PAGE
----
Appleton's Cyclopedia of American Biography, edited by James
Grant Wilson, John Fiske and Stanley Klos. Six volumes, New York: D. Appleton
and Company, 1887-1889 and 1999. Virtualology.com advises that these 19th Century
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BLISS, William Wallace Smith, soldier, born in Whitehall, New York, in August 1815; died in East Pascagoula, Mississippi, 5 August 1853. He was a son of Captain John Bliss (West Point, 1811), and was graduated at the United States military academy in 1888. After serving in the Cherokee war of 1833-'4, he was assistant professor of mathematics at West Point from 1834 till 1840, and then became assistant adjutant-general at the headquarters of the western military departments, 1842 till 1845. During the Mexican war he was chief of staff to General Taylor, and took an active part in the engagements of Palo Alto, Resaca de la Pahna, 3Ionterey, and Buena Vista. In appreciation of his conduct as a soldier, the state of New York presented him with a gold medal, and for gallant services he was brevetted Lieutenant-Colonel. From 4 March 1849, till 9 July 1850, he was private secretary to President Taylor, whose youngest daughter he married. Subsequent to the death of Taylor he was adjutant-general of the western division, with headquarters at New Orleans, La., from 19 November 1850, till his death.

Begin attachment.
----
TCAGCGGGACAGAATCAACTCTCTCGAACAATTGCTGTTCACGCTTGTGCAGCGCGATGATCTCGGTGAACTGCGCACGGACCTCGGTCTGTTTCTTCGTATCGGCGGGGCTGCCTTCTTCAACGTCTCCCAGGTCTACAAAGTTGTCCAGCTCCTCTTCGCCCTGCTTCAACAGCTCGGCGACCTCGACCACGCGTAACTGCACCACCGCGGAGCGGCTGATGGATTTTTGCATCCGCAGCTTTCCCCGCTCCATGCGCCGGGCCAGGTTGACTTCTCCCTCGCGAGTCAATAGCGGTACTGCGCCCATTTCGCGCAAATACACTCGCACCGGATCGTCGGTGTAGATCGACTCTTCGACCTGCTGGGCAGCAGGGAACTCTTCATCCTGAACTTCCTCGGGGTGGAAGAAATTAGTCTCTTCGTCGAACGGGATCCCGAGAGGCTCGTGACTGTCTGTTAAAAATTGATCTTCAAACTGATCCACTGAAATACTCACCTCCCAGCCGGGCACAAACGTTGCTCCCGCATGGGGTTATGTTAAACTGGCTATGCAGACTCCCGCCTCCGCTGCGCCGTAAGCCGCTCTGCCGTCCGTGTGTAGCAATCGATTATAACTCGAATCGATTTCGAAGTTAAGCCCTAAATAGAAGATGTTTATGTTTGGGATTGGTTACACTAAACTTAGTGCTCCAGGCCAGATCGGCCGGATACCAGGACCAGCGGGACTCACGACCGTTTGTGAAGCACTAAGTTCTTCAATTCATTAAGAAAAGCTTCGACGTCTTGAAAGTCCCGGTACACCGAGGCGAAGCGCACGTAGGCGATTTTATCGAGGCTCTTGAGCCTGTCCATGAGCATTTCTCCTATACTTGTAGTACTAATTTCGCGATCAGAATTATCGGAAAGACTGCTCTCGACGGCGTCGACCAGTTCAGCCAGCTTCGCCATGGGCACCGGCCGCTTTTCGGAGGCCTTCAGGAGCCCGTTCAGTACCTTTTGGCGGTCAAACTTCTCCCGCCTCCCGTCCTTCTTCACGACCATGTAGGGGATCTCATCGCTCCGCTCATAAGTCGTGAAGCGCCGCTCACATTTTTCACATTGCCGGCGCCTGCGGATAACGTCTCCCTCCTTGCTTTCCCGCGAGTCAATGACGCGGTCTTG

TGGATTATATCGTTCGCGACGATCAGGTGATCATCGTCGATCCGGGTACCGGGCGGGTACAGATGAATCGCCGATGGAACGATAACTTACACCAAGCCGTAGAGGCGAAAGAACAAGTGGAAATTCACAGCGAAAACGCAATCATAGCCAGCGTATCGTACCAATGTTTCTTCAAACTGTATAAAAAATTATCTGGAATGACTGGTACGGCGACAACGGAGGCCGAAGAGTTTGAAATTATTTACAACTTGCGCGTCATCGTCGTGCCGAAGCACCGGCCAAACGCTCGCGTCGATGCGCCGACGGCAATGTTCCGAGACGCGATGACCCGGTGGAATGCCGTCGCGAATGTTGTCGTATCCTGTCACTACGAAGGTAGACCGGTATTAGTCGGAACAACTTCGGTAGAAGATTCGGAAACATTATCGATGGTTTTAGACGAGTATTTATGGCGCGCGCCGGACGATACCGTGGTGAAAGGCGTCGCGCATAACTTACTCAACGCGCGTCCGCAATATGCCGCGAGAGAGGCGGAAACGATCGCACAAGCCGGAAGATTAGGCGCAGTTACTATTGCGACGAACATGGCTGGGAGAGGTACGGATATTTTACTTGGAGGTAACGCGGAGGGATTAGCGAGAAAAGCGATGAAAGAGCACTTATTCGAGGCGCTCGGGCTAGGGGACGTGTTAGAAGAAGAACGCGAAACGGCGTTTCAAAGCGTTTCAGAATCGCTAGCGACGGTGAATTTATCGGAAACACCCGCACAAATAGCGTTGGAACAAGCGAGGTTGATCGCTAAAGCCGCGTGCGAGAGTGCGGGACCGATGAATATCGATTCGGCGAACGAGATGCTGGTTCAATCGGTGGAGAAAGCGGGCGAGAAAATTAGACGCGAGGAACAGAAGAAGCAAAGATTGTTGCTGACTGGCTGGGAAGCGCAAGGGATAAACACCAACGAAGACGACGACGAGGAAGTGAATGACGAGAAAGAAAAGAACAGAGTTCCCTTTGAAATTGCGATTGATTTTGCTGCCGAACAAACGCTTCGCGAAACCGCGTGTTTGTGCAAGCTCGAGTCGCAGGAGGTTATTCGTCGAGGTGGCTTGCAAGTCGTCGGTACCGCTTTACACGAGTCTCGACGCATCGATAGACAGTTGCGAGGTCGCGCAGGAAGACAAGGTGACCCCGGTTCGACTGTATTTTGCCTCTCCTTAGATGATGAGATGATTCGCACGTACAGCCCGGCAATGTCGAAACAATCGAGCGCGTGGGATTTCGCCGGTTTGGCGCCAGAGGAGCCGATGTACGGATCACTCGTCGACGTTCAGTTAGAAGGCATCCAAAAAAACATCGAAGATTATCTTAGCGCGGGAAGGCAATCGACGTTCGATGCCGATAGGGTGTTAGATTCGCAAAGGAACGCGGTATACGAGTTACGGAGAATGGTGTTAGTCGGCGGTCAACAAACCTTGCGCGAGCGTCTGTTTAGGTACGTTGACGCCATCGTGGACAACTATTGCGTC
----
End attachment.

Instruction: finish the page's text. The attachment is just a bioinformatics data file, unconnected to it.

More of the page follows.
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In this powerful, historic work, Stan Klos unfolds the complex 15-year U.S.
Founding period revealing, for the first time, four distinctly different United
American Republics. This is history on a splendid scale -- a book about the not
quite unified American Colonies and States that would eventually form a fourth
republic, with only 11 states, the United States of America: We The